Mid-sagittal T2-weighted MR images were used to determine the SI as proposed by Farcy et al.,[8] SI was calculated as the kyphotic deformity at the fracture motion segment level minus the normal contour (baseline value). An angle of 5° in the thoracic, 0° at the thoracolumbar junction, and 10° in lumbar region were considered baseline values [Figure 1]. SI was classified as either <20° and ≥20°.

Figure 1
Mid-sagittal T2-weighted magnetic resonance image showing the calculation of the sagittal index. The sagittal index was calculated as the kyphotic deformity at the fractured motion segment level minus the normal contour (baseline values). An angle of 5° in the thoracic, 0° at the thoracolumbar junction, and 10° in lumbar region were considered baseline values

Mid-sagittal T2-weighted MR images were used to measure the CC as originally described by Fehlings et al.[9] for cervical spine and applied to the thoracolumbar region by Vaccaro et al.[14] The percentage of the CC was calculated using the narrowest mid-sagittal diameter of the spinal canal at the level of fractured vertebra, and the average mid-sagittal diameters of the spinal canal at one level above and below the fractured vertebra [Figure 2]. CC was classified as either <40% and ≥40%.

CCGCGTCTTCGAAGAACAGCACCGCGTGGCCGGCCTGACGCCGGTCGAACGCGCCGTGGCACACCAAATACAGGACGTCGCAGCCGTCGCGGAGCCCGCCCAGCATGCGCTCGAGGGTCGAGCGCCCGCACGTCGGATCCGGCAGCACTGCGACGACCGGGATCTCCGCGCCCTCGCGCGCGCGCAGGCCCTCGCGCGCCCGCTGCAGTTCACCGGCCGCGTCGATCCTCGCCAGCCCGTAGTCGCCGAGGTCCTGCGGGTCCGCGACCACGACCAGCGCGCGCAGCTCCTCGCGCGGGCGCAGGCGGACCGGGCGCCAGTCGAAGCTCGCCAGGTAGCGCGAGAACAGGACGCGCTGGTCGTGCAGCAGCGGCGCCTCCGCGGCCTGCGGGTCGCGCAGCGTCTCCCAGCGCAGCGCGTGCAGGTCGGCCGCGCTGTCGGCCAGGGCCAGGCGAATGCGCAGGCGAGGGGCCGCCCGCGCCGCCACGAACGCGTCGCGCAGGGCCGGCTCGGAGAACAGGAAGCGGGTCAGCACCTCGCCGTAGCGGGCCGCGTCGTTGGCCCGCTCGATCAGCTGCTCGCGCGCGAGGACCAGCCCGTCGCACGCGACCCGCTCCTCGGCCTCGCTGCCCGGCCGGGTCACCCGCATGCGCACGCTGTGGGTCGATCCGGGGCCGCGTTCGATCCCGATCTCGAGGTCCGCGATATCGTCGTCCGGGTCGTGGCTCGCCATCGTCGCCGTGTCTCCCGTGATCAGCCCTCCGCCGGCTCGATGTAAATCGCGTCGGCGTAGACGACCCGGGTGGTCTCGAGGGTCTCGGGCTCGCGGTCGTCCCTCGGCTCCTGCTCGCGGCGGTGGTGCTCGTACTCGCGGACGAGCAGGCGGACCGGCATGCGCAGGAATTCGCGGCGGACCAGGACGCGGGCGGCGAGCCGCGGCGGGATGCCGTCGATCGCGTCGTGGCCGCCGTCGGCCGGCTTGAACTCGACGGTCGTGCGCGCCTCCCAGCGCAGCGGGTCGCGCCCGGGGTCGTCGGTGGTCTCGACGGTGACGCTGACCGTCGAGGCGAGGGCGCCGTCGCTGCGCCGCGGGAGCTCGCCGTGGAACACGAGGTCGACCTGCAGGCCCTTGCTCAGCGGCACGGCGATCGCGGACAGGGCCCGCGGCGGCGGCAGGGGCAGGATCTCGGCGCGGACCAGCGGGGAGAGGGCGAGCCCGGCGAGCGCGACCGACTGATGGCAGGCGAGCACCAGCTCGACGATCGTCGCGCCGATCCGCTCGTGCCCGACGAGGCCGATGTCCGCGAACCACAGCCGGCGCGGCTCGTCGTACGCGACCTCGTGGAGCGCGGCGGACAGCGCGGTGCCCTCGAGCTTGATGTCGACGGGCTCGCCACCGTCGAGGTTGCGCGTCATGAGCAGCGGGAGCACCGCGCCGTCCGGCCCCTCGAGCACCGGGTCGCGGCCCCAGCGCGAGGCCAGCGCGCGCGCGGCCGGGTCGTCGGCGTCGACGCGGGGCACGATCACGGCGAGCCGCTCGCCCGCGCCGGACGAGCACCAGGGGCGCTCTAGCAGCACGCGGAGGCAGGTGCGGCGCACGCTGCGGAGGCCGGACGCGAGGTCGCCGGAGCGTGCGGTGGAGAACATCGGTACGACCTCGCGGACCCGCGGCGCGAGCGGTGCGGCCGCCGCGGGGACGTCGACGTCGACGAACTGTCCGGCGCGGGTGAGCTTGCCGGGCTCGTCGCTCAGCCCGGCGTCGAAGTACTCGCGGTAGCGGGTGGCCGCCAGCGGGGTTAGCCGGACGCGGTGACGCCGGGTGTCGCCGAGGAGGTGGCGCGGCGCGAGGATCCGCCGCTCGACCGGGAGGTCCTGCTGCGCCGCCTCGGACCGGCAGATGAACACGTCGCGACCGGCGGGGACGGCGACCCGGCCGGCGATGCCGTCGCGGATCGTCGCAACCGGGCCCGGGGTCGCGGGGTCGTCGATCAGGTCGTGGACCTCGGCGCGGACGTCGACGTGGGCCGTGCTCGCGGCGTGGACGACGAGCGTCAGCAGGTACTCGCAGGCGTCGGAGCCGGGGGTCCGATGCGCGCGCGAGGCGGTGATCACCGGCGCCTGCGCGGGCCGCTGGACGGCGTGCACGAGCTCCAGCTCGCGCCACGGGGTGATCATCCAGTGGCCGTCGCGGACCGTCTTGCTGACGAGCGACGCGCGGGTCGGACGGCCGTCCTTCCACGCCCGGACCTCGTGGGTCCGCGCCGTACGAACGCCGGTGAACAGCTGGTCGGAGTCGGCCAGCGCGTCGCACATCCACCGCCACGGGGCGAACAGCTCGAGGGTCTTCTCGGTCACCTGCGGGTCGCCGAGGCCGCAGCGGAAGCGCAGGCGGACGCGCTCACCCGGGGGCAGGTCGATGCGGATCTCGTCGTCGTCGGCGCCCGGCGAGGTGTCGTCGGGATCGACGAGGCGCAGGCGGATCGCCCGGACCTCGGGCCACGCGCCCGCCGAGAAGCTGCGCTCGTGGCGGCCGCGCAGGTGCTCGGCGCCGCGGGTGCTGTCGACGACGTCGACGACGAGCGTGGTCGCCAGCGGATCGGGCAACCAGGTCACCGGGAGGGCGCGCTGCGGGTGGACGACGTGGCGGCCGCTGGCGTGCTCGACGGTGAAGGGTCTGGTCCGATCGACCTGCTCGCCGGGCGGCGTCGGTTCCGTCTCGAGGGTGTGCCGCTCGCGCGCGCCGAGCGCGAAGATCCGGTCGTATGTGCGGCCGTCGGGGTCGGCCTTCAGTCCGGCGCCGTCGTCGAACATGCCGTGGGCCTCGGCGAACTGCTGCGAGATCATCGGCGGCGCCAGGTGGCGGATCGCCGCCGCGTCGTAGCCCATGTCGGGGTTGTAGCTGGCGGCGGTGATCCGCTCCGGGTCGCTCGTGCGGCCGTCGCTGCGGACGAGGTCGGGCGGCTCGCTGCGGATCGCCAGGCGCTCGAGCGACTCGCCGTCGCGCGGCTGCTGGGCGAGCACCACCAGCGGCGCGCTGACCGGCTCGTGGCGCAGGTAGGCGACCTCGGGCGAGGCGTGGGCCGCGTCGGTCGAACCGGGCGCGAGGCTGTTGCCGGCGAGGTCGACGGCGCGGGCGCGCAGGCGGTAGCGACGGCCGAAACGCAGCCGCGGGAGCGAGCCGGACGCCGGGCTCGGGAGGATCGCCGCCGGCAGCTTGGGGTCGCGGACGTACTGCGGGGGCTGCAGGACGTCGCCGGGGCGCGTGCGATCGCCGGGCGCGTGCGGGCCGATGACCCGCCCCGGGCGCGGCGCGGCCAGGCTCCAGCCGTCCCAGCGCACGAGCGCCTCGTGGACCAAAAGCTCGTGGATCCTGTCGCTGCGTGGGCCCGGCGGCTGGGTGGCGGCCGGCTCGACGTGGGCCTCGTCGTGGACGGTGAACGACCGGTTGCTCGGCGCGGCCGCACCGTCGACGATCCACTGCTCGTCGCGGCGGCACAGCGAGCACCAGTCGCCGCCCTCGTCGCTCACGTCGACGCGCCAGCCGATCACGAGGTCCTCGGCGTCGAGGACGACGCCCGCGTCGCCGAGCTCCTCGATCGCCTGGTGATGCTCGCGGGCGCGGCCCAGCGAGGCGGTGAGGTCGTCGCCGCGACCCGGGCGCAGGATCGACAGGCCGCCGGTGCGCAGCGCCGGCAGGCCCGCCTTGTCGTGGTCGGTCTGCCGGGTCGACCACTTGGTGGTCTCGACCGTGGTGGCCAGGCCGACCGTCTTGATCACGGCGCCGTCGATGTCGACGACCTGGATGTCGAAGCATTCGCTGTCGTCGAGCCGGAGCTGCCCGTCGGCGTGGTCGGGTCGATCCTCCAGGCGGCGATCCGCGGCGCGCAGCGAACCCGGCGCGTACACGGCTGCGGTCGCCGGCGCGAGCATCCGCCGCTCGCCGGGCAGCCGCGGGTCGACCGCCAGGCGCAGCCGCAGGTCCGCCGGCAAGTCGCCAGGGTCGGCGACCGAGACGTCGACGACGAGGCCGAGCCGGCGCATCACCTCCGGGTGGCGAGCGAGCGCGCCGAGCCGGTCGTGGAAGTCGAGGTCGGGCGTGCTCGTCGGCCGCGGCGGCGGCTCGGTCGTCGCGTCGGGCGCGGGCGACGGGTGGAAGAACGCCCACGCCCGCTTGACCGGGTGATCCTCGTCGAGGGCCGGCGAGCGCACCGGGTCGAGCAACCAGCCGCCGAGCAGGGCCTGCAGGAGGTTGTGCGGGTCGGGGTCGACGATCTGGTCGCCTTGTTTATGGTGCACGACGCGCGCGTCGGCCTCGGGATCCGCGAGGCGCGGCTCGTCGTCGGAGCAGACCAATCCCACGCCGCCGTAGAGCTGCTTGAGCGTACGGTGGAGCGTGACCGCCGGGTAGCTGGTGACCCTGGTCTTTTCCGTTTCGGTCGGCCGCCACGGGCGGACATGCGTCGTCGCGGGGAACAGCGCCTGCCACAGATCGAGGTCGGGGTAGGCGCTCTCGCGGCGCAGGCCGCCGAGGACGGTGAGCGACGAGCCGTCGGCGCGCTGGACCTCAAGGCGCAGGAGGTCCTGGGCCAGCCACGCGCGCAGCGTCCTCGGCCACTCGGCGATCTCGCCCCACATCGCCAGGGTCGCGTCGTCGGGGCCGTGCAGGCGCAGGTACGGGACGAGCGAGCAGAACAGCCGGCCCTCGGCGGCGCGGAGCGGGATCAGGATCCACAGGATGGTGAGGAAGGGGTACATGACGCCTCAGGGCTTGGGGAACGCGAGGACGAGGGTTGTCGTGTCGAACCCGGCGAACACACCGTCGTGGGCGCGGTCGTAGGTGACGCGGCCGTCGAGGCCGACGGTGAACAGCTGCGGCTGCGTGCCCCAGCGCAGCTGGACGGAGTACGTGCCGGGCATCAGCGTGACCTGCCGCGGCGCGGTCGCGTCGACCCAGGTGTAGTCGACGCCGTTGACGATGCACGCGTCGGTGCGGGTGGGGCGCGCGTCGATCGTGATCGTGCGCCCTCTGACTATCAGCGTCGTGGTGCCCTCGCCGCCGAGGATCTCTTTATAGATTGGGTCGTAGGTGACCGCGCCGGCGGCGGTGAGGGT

Figure 2
Mid-sagittal T2-weighted magnetic resonance image showing the calculation of the canal compromise. The percentage of the canal compromise was calculated using the ratio of the narrowest mid-sagittal diameter of the spinal canal at the level of fractured vertebra to the average mid-sagittal diameter of the spinal canal at one level above and below the fractured vertebra

Mid-sagittal T2-weighted MR images were used to measure the LVBH as proposed by Keene.[11] The percentage of the LVBH was calculated using the anterior height of the injured vertebra and the mean of the anterior height of the adjacent two intact vertebrae [Figure 3]. LVBH was classified as either <50% and ≥50% as suggested by McAfee et al.[5] All measurements were done by two separate neurosurgeons, and the means were recorded to minimize the measurement errors.

Figure 3
Mid-sagittal T2-weighted magnetic resonance image showing the calculation of the loss of vertebral body. The percentage of the loss of vertebral body height was calculated using the ratio of the anterior height of the injured vertebra to the mean of the anterior height of the adjacent two intact vertebrae

For the combined measurement, the patients were divided into two groups based on their SI, CC, and LVBH values. Group 1 included the patients with SI ≥20°, CC ≥40%, and LVBH ≥50%. Group 2 included the patients with SI <20°, CC <40%, and LVBH <50%.